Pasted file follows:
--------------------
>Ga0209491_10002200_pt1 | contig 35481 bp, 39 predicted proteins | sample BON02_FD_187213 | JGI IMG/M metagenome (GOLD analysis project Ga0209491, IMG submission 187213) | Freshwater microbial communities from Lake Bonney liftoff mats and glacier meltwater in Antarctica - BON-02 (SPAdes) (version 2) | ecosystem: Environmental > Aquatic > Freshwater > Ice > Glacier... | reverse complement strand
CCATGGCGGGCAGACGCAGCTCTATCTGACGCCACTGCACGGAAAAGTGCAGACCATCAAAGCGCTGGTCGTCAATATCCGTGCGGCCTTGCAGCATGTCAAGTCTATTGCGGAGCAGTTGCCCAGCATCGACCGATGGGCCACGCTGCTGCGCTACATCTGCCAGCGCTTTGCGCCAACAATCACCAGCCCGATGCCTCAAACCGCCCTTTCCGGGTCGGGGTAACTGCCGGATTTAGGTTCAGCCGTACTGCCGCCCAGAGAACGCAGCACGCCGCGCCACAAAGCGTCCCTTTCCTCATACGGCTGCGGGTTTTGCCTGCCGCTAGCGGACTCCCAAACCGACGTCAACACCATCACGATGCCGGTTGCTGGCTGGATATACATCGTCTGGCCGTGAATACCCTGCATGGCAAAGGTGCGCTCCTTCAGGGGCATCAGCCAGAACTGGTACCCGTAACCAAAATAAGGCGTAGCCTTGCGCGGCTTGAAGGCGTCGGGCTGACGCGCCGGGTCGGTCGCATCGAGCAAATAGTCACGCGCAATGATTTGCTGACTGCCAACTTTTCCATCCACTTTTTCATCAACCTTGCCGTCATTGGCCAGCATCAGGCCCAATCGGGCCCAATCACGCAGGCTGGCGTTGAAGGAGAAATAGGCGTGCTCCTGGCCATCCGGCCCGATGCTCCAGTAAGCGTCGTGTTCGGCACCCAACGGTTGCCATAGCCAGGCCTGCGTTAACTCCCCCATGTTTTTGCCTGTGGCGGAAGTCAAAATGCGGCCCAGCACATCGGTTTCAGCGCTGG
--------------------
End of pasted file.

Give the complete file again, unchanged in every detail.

>Ga0209491_10002200_pt1 | contig 35481 bp, 39 predicted proteins | sample BON02_FD_187213 | JGI IMG/M metagenome (GOLD analysis project Ga0209491, IMG submission 187213) | Freshwater microbial communities from Lake Bonney liftoff mats and glacier meltwater in Antarctica - BON-02 (SPAdes) (version 2) | ecosystem: Environmental > Aquatic > Freshwater > Ice > Glacier... | reverse complement strand
CCATGGCGGGCAGACGCAGCTCTATCTGACGCCACTGCACGGAAAAGTGCAGACCATCAAAGCGCTGGTCGTCAATATCCGTGCGGCCTTGCAGCATGTCAAGTCTATTGCGGAGCAGTTGCCCAGCATCGACCGATGGGCCACGCTGCTGCGCTACATCTGCCAGCGCTTTGCGCCAACAATCACCAGCCCGATGCCTCAAACCGCCCTTTCCGGGTCGGGGTAACTGCCGGATTTAGGTTCAGCCGTACTGCCGCCCAGAGAACGCAGCACGCCGCGCCACAAAGCGTCCCTTTCCTCATACGGCTGCGGGTTTTGCCTGCCGCTAGCGGACTCCCAAACCGACGTCAACACCATCACGATGCCGGTTGCTGGCTGGATATACATCGTCTGGCCGTGAATACCCTGCATGGCAAAGGTGCGCTCCTTCAGGGGCATCAGCCAGAACTGGTACCCGTAACCAAAATAAGGCGTAGCCTTGCGCGGCTTGAAGGCGTCGGGCTGACGCGCCGGGTCGGTCGCATCGAGCAAATAGTCACGCGCAATGATTTGCTGACTGCCAACTTTTCCATCCACTTTTTCATCAACCTTGCCGTCATTGGCCAGCATCAGGCCCAATCGGGCCCAATCACGCAGGCTGGCGTTGAAGGAGAAATAGGCGTGCTCCTGGCCATCCGGCCCGATGCTCCAGTAAGCGTCGTGTTCGGCACCCAACGGTTGCCATAGCCAGGCCTGCGTTAACTCCCCCATGTTTTTGCCTGTGGCGGAAGTCAAAATGCGGCCCAGCACATCGGTTTCAGCGCTGG